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Old 09-27-2012, 07:22 AM   #1
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metal preparation


I am getting ready to repaint my shop air compressor, and have everything degreased, etc., so the final step before painting is to wipe everything down, and spray it. Typically, for the final wiping, I would use prep-sol or lacquer thinner, but realized the other night that I have a lot more mineral spirits than either of the other, so wondered if anyone has an opinion on using mineral spirits for this. I have always been of the opinion that mineral spirits, being paraffin based, I believe, may leave an undesirable residue on metal, but, again, that's only my opinion that I formed at some point in time, and I don't know if there is any substance to it. Obviously, it won't take that much of whatever I use, but was thinking about it, so decided to ask.

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Old 09-27-2012, 08:50 AM   #2
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metal preparation


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Originally Posted by DexterII View Post
I am getting ready to repaint my shop air compressor, and have everything degreased, etc., so the final step before painting is to wipe everything down, and spray it. Typically, for the final wiping, I would use prep-sol or lacquer thinner, but realized the other night that I have a lot more mineral spirits than either of the other, so wondered if anyone has an opinion on using mineral spirits for this. I have always been of the opinion that mineral spirits, being paraffin based, I believe, may leave an undesirable residue on metal, but, again, that's only my opinion that I formed at some point in time, and I don't know if there is any substance to it. Obviously, it won't take that much of whatever I use, but was thinking about it, so decided to ask.
Hiya Dex,

Paraffin based is probably not the most accurate description of mineral spirits as, theoretically, there should be no traces of mineral oil (paraffin) in a clean version of this particular distillate - but using that same "if-then" logic, a portion of lacquer thinners contain petro-distillates, which seemingly would then also contain the same paraffin residue...toluene, xylene, benzene (not to be confused with benzine), benzine (not to be confused with benzene) - even gasoline (or at least those distillates that, when combined, create the basis of gasoline) should all then leave a paraffin residue - which they don't.

Obviously, the lower flash solvents probably are faster when cutting oil and grease from a surface (and in most cases will dry faster), but as long as you're using "100% Pure" Mineral Spirits*, you won't leave any significant residue that'd inhibit the adhesion of new prime or finish coats of coatings.

* Although they could mean the exact same thing, a distinction should be made between Paint Thinner and 100% Pure Mineral Spirits...Several years ago, not all paint thinner was considered "pure" - Many of your cheaper versions of paint thinner were not regarded as "odorless" and actually contained traces of many of the solvents listed above - plus there was actually an "oily" feel to many of these paint thinners (which is the issue you were concerned about). On top of that (during the late 70's & 80's especially), reclaimed solvents were being sold as utility paint thinners, which were supposed to mean "clean-up" only - but may have contained not only any (or all) of the above listed solvents and mineral oil, but many un-identified oils and solvents as well. Who knew what residue you may be leaving on a surface, or in the bristles of your brush - or what contaminants you may be introducing into your paint if these products were used to actually thin with.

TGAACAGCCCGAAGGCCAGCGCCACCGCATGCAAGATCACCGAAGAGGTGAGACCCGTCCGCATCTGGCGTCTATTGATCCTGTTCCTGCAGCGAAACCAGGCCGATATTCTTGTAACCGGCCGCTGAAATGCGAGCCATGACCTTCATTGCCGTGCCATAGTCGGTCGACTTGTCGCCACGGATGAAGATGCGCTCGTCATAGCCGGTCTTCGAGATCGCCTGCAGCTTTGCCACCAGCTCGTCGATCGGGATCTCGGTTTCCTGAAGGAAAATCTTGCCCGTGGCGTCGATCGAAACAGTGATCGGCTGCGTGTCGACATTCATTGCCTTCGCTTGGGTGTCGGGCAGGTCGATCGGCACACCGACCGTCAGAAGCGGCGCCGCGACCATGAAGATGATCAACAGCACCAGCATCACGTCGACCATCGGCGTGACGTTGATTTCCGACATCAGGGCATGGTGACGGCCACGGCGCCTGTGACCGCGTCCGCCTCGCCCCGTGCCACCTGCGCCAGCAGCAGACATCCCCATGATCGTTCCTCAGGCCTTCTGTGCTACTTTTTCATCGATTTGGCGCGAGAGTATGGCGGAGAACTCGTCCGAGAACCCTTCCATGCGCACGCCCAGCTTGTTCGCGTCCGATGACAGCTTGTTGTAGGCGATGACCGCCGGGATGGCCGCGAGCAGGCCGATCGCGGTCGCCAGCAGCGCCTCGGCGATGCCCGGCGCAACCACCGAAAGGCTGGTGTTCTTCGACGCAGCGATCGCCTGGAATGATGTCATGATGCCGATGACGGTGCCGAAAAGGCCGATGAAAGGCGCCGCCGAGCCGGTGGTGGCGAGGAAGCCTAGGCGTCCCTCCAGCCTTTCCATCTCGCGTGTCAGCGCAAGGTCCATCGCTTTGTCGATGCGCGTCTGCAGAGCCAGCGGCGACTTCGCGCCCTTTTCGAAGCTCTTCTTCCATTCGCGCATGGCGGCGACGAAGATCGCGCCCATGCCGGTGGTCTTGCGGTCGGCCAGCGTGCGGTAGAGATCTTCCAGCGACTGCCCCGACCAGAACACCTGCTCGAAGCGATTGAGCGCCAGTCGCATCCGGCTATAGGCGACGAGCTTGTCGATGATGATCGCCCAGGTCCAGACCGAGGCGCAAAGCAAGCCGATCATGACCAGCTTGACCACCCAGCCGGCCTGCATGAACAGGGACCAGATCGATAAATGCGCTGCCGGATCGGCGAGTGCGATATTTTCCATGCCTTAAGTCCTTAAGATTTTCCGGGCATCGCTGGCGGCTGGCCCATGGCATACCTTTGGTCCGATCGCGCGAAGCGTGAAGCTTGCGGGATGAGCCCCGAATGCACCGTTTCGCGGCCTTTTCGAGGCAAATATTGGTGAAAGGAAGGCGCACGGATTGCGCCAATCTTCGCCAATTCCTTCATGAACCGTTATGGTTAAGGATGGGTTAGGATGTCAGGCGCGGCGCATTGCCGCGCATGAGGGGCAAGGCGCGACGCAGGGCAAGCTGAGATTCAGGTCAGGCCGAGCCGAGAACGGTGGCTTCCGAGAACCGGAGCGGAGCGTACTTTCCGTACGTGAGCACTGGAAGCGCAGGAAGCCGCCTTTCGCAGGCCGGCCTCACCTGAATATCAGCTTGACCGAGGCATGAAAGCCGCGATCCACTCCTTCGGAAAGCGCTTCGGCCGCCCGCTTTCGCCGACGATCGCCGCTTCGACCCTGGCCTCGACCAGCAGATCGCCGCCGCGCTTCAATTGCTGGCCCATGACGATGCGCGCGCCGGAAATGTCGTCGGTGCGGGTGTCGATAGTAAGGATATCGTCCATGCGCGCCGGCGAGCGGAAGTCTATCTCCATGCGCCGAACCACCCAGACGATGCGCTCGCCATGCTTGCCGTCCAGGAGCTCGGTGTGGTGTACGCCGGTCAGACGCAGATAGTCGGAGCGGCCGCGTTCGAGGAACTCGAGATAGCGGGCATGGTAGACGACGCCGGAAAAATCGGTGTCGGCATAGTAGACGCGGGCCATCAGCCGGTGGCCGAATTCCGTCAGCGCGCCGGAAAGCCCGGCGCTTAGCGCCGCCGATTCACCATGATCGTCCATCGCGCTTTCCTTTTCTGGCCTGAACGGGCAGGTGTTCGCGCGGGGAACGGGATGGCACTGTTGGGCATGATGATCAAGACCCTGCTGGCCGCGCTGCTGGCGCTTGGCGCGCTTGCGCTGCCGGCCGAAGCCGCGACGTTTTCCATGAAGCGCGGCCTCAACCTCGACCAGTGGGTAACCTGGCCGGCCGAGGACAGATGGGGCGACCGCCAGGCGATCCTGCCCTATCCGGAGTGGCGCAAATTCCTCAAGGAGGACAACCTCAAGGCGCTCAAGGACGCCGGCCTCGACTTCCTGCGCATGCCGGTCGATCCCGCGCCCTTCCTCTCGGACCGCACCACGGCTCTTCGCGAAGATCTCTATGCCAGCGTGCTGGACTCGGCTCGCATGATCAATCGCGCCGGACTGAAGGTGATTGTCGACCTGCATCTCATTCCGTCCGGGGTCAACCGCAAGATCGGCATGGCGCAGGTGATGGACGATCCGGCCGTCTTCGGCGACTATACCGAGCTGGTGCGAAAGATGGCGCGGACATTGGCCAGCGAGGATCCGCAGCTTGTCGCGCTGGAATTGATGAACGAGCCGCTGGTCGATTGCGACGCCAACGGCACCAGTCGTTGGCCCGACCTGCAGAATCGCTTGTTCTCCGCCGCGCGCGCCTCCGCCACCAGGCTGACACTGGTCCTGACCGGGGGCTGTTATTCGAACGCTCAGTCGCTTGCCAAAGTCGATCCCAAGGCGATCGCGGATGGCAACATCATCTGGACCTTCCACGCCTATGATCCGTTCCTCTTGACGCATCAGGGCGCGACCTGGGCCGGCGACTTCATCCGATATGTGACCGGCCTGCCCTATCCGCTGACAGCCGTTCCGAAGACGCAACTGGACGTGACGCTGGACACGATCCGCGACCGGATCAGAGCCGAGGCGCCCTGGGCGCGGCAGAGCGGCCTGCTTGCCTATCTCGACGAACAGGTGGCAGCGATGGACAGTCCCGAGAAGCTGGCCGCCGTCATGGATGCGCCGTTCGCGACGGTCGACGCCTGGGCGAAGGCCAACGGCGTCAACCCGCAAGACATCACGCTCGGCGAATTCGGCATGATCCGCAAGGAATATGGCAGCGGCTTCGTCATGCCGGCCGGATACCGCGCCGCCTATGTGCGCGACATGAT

So, back in the 80's, and partially due to the advancement of alkyd resin technologies, new EPA dictates and right-to-know legislation, many of the cheaper utility and reclaimed thinners kind of disappeared from the marketplace. Because of the changes in resin technologies, many manufacturers did not want the headache of dealing with contaminants of unknown origin possibly affecting the performance of their coatings, began the practice of specifically naming the type of solvent to be used if thinning was necessary - either by general designation (e.g. 100% Pure Mineral Spirits) or by a solvent brand of their own manufacture.

(sigh)...I've done it again. A simple yes or no is probably all you wanted to hear - I can't do it, sorry. Mineral Spirits will be fine. Good luck to you.

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Old 09-27-2012, 09:09 AM   #3
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metal preparation


Thank you, Rick. Yes, you're right, a yes or no would have sufficed, but I am guilty of the same thing, so found your explanation as amusing as it was educational. And, it is after all, as I mentioned, my shop compressor, and I'm not looking for a "show" finish, so will use the mineral spirits to dust her off. The pump is cast iron, and almost 50 years old, so I'm sure that anything will work on it, but the reason that it's apart is that I decided to replace the 20 some year old tank, just as a matter of good sense, so that is the main thing that I was thinking of. Good deal; we'll get her painted this week, and have it back up and running, hopefully some time next week. Thank you again.
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